Skeptic
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Skeptic

Matt, if I thought the architects of the public plan currently being considered by Congress were serious about changing the provider payment system to improve care coordination, promote evidence-based medicine, and drive lousy physicians and hospitals out of the market I would be storming Washington DC with you. My problem with the public plan is that the stated rationale (for example, see Jacob Hacker’s paper) relies too much on the belief that administered pricing and lower administrative overhead is the path to a better health care system. Much more needs to be done to improve health care in the United… Read more »

Matthew Holt
Guest

I think Skeptic has a fair point….but only substantial reform of the payment system can change how health care is delivered and that will by definition mean changes to doctors incomes (and others’ incomes too like hospitals). Now even if we say we’re going to do that (as we did with DRGs and RBRVS) with a new public plan, it doesn’t mean that the new plan won’t be subverted as were they.
But if we DON’T get a new public plan, can you see any chance of these changes happening?

Skeptic
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Skeptic

Dear R. Watkins:
I am all for marginalizing the AMA, but you miss my point. If Congress and CMS lack the political will to reform the Medicare physician payment system, why would a new public plan be able to do any better? Based on what I’ve read in the NY Times, it appears that the new public plan being crafted by Ted Kennedy et al. will perpetuate all of the perverse incentives embedded in the current Medicare payment system (although at reimbursement rates that are perhaps 10% higher). This doesn’t sound like “reform” to me.
Skeptic

R Watkins
Guest
R Watkins

Skeptic:
The current payment system is completely the product of the AMA’s RVU committee, whose recommendations are rubber-stamped by Medicare. The AMA deserves to be marginalized.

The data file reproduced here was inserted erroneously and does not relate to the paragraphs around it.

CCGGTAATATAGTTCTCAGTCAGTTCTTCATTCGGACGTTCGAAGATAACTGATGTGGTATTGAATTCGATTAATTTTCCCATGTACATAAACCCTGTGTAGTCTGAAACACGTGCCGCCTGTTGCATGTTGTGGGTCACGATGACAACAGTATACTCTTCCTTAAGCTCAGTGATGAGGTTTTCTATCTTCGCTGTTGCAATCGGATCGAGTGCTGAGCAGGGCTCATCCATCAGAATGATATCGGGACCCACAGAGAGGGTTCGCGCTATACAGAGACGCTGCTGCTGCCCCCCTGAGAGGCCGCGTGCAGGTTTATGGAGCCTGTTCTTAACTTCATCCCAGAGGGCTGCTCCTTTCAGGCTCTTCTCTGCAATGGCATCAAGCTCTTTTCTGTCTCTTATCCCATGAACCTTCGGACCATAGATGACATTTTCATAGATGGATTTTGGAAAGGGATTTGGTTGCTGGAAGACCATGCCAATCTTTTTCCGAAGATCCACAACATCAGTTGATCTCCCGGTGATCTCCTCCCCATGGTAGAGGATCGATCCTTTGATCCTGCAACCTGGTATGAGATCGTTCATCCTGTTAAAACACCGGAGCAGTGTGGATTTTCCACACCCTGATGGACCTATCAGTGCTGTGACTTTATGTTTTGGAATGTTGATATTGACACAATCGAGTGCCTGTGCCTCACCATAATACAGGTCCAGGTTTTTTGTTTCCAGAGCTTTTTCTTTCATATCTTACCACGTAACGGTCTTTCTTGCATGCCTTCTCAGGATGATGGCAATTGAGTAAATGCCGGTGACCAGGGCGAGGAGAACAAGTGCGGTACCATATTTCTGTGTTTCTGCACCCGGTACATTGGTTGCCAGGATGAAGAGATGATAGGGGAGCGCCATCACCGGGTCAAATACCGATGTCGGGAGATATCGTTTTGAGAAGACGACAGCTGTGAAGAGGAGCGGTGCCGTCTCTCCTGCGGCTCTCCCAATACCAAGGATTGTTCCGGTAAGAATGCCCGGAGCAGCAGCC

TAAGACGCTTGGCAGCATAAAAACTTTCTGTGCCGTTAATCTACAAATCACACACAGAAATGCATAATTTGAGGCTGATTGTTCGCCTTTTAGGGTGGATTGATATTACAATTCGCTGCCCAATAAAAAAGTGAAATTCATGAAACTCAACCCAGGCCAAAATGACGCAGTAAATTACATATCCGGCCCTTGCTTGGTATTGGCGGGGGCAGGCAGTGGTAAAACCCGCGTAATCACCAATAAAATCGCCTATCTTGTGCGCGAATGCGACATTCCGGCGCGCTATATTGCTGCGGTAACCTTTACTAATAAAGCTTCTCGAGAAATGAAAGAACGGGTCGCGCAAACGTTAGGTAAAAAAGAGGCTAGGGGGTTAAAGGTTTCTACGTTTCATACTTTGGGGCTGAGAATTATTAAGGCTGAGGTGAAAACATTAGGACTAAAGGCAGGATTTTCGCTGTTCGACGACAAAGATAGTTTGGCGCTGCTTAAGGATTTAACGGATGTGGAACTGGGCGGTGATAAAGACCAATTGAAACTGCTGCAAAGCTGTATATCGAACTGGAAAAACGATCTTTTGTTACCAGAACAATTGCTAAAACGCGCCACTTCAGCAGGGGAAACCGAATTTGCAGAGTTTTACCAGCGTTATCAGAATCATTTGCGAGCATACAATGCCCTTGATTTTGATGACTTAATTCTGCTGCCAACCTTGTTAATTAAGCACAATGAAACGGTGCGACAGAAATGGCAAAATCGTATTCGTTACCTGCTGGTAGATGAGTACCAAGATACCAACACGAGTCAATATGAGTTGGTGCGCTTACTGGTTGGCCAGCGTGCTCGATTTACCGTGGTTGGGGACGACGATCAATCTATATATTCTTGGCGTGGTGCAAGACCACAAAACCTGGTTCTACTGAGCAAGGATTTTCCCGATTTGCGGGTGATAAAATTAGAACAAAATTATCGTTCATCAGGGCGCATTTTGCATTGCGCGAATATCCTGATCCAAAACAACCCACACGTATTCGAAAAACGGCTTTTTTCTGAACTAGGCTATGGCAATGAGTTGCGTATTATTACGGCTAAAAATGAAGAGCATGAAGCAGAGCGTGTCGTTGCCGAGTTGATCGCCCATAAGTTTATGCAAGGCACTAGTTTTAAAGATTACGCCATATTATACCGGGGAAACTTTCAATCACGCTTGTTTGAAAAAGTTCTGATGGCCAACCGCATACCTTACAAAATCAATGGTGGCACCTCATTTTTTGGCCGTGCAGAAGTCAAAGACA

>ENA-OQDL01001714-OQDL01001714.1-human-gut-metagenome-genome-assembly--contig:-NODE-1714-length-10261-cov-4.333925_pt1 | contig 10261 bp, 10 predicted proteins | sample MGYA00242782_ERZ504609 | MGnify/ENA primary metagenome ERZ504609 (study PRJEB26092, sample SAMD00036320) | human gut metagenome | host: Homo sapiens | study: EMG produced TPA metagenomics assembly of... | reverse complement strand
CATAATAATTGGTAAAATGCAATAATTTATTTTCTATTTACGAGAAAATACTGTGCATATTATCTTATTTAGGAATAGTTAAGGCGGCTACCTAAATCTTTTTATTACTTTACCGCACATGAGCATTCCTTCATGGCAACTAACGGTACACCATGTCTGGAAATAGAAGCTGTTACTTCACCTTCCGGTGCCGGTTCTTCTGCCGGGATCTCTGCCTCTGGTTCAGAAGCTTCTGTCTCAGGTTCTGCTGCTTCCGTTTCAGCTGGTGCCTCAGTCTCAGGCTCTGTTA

Dan M.
Guest

I just am continually saddened by the rush to screw this up. On election night I said, “We got what we wanted, now let’s see if we get what we hoped for.” While I certainly understand that bold initiatives are risky, often seem wrong-headed and arouse the humors of their detractors (see also: “putting a man on the moon in this decade”) I remain puzzled as to why reform has been set up as an “all or nothing” gambit that has to be tackled in the first 200 days. I understand the mechanics of political capital, perceived mandates and the… Read more »

David F.
Guest

We hope that now all want to be involved in the medical system is improved, but not because they think the medical system is very much less come to trust that these events will reduce the cost and benefit millions of people throughout the country, and they say that things in findrxonline improved from 60% in recent weeks, hopefully this is the case ..

Health Plan Veteran
Guest
Health Plan Veteran

Perhaps Obama needs to get the AMA’s attention by suggesting that a government public plan is a better option for AMA membership than a single-payer government program where they would become salaried employees. The latter option, unfortunately, may be clearest path to controlling health care costs and addressing unnecessary utilization of health care services. Time for the AMA to embrace the Obama administration’s theme of personal responsibility.

Skeptic
Guest
Skeptic

Matt:
If the Medicare program (or Congress) hasn’t figured out a way to restructure its physician payment system to reduce payments to overpaid specialists and increase payments to underpaid primary care MDs, what makes you think a new public plan would do any better?
Skeptic